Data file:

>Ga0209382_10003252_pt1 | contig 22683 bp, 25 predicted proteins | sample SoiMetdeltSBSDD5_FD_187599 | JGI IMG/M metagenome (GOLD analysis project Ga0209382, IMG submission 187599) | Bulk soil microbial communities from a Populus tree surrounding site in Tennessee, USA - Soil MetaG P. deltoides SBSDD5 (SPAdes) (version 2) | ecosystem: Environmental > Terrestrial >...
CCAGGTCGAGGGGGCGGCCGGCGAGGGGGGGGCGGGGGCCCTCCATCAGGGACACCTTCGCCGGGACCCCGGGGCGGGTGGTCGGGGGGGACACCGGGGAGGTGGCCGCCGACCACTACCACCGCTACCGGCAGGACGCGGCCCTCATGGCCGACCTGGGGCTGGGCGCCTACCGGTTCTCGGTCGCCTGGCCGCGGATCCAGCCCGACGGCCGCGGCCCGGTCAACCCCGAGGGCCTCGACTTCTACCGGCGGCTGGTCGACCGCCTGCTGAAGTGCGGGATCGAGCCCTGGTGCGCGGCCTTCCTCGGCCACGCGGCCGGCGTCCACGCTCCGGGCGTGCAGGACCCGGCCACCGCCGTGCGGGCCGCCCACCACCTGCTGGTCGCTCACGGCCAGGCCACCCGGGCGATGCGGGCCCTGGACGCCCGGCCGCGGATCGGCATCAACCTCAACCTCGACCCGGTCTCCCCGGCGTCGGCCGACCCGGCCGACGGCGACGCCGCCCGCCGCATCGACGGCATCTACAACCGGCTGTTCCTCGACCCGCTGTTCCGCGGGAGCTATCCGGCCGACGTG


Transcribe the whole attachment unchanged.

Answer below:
>Ga0209382_10003252_pt1 | contig 22683 bp, 25 predicted proteins | sample SoiMetdeltSBSDD5_FD_187599 | JGI IMG/M metagenome (GOLD analysis project Ga0209382, IMG submission 187599) | Bulk soil microbial communities from a Populus tree surrounding site in Tennessee, USA - Soil MetaG P. deltoides SBSDD5 (SPAdes) (version 2) | ecosystem: Environmental > Terrestrial >...
CCAGGTCGAGGGGGCGGCCGGCGAGGGGGGGGCGGGGGCCCTCCATCAGGGACACCTTCGCCGGGACCCCGGGGCGGGTGGTCGGGGGGGACACCGGGGAGGTGGCCGCCGACCACTACCACCGCTACCGGCAGGACGCGGCCCTCATGGCCGACCTGGGGCTGGGCGCCTACCGGTTCTCGGTCGCCTGGCCGCGGATCCAGCCCGACGGCCGCGGCCCGGTCAACCCCGAGGGCCTCGACTTCTACCGGCGGCTGGTCGACCGCCTGCTGAAGTGCGGGATCGAGCCCTGGTGCGCGGCCTTCCTCGGCCACGCGGCCGGCGTCCACGCTCCGGGCGTGCAGGACCCGGCCACCGCCGTGCGGGCCGCCCACCACCTGCTGGTCGCTCACGGCCAGGCCACCCGGGCGATGCGGGCCCTGGACGCCCGGCCGCGGATCGGCATCAACCTCAACCTCGACCCGGTCTCCCCGGCGTCGGCCGACCCGGCCGACGGCGACGCCGCCCGCCGCATCGACGGCATCTACAACCGGCTGTTCCTCGACCCGCTGTTCCGCGGGAGCTATCCGGCCGACGTG